My Funny Valentine

Tom Cardella

My favorite love song is MY FUNNY VALENTINE. Maybe it’s yours. Have you ever listened to the lyrics? The words are not your usual schmaltz. “Is your figure less than Greek? Is your mouth a little weak? When you open it to speak, are you smart?” Taken out of context, it sounds as if you’re insulting your loved one. This is the song I sing to my beautiful wife each February 14th. It’s a wonder I don’t get my face slapped.

The words to My Funny Valentine were written by Lorenz Hart (music by Richard Rodgers). I’ve always wondered about the story behind my favorite song. The song was written for a Broadway show, BABES IN ARMS. It was introduced by Mitzi Green on opening night April 14, 1937. I am not the only one fascinated by the song. Nearly anyone who’s everyone has recorded My Funny Valentine. The song has also become a staple of the jazz world from Miles Davis to Chet Baker.

Both songwriters — Rodgers and Hart — were Jewish and forced to change their names in the environment of the times in which they lived. Rodgers was a straight man with a conventional lifestyle. Hart was gay. He was in the closet as gays were back in the day. He drank a lot. Some linked his sexual orientation and drinking habit with an unhappiness that led Hart to write what many felt was a cynical lyric about love. And maybe some of that is true. But I believe there is another side to the story.

Maybe My Funny Valentine is an expression of human frailty. The lover in the song is as flawed as the one he loves. But while love is often seen as blind, these lovers very much know they’re flawed. And despite their flaws — maybe even because of their flaws — they still love one another. The song is a romantic expression of what my friend’s mom always told her hopefully, “There’s a lid for every pot.”

Try to sell that message to your lover. “Don’t worry, there’s a lid for every pot. Lucky you, I’m that clumsy lid.” But be truthful. You’ve seen couples together and wondered how each of them found a mate. Lorenz Hart died at the age of 38. In a world entranced by love, Hart found that he didn’t fit the prevailing notion of whom you were supposed to love.

I get the feeling that the lyrics to My Funny Valentine were too deep for a show with the title Babes in Arms. I think the exquisite music of Richard Rodgers carried the song back then. Instead of getting buried, My Funny Valentine emerged over the years as a staple of the great American songbook.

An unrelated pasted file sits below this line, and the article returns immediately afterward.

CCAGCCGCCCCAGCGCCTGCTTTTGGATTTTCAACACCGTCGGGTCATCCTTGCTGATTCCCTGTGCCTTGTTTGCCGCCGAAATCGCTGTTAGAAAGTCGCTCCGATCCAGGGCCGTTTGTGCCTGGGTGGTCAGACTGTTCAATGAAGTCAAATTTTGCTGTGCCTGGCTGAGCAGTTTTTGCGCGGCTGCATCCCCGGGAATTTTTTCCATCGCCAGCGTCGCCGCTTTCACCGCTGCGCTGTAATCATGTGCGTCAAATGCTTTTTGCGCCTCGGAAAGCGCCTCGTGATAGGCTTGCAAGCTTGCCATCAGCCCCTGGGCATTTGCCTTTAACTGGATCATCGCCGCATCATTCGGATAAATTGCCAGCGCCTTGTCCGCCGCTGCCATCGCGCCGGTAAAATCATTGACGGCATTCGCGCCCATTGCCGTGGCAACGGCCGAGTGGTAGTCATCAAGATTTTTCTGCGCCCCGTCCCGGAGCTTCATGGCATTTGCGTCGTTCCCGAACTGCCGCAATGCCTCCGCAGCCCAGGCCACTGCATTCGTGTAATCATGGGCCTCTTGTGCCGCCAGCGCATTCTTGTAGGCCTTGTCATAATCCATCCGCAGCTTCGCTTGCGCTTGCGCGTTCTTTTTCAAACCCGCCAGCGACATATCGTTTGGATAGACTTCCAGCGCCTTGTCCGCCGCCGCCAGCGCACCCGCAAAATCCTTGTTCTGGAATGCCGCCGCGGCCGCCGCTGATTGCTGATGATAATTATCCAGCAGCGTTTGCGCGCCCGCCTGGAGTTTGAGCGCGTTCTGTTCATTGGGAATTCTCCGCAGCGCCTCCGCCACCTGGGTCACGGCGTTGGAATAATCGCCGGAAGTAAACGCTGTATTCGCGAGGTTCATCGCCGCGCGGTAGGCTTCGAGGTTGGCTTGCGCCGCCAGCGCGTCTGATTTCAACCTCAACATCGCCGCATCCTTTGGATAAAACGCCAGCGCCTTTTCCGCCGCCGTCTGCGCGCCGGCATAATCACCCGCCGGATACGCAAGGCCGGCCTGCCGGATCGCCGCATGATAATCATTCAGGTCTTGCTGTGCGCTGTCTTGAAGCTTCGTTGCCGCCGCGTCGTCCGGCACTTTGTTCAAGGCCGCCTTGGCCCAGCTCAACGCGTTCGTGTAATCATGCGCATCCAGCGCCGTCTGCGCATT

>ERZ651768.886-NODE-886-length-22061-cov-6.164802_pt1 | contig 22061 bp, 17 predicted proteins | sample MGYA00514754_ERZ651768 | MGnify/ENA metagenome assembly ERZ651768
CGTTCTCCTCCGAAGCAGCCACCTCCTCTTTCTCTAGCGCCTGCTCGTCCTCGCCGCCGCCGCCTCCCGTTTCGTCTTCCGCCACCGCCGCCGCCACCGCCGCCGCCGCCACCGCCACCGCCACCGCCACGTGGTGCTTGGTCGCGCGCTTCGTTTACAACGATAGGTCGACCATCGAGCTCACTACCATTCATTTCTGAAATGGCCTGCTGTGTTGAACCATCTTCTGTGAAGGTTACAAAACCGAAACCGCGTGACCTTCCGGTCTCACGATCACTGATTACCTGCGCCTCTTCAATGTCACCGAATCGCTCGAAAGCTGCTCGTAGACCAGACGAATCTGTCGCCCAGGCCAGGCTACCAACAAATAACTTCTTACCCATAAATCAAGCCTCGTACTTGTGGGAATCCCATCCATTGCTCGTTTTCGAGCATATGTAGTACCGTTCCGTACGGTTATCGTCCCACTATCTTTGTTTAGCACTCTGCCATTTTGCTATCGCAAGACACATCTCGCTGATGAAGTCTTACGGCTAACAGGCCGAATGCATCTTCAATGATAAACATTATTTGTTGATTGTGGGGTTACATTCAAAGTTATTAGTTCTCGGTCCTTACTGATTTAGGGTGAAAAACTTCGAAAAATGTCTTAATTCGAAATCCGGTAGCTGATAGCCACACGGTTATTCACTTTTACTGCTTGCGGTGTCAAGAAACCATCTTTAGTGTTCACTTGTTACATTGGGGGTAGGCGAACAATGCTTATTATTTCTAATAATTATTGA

Somewhere along the way, during our 58-plus years of marriage, I picked up the song and made it a tradition in our household. For better or for worse. I’m sure Rodgers and Hart would not have been thrilled by my appropriation of their song.

I’ve always felt Frank Sinatra made it uniquely his song, as he has so many of our American standards. But modestly, I decided that I could not sing the Sinatra version. One of the difficult admissions for any South Philadelphia male is the moment that he realizes that he can’t sing like Sinatra. My own moment of truth came fairly early in life. But I discovered a version of My Funny Valentine even I could cover.

I can’t play the trumpet like Chet Baker, but I can handle his vocal range. If you think I’m being boastful, go back and listen to Chet Baker. So, I practiced in the shower — where else does a South Philly guy hone his singing skills? And then one day in the distant past, on St. Valentine’s Day, I got down on one knee and sang to Fran, My Funny Valentine. She laughed. Not quite the reaction I fantasized about. But I was not about to be discouraged. A new tradition was born in our house.

Ever since, my wife awaits that hallowed moment on St. Valentine’s Day — or so she tells me. And she still laughs, which I refuse to accept as a sign of rejection. I was unable to kneel while singing the song yesterday. My arthritic knees have cut my career short as a jump shooting guard and would-be lothario. I figure singing the song is better than a pajama-gram or gold-plated rose from the local jeweler whom everyone hates.

I’ve begun working on another old tune in the shower. The George Jones version of HE STOPPED LOVING HER TODAY. This is really tearful stuff. According to this song, there’s a guy who mourned the loss of his lover until the day he died. So, in a realistic sense, all of us stopped loving her the day we kicked the bucket. “They placed a wreath upon his door. Soon they carried him away. He stopped loving her today.” I know George is reputed to have pined away over losing Tammy Wynette, but he DID make love to a few sweeties along the way before he passed.

I’ll spring the song on Fran next Valentine’s Day. I’m not sure she’s ready for it yet. I got a feeling that Rodgers and Hart feel it’s time to give their song a rest. At least that’s what my Uncle Nunzi tells me.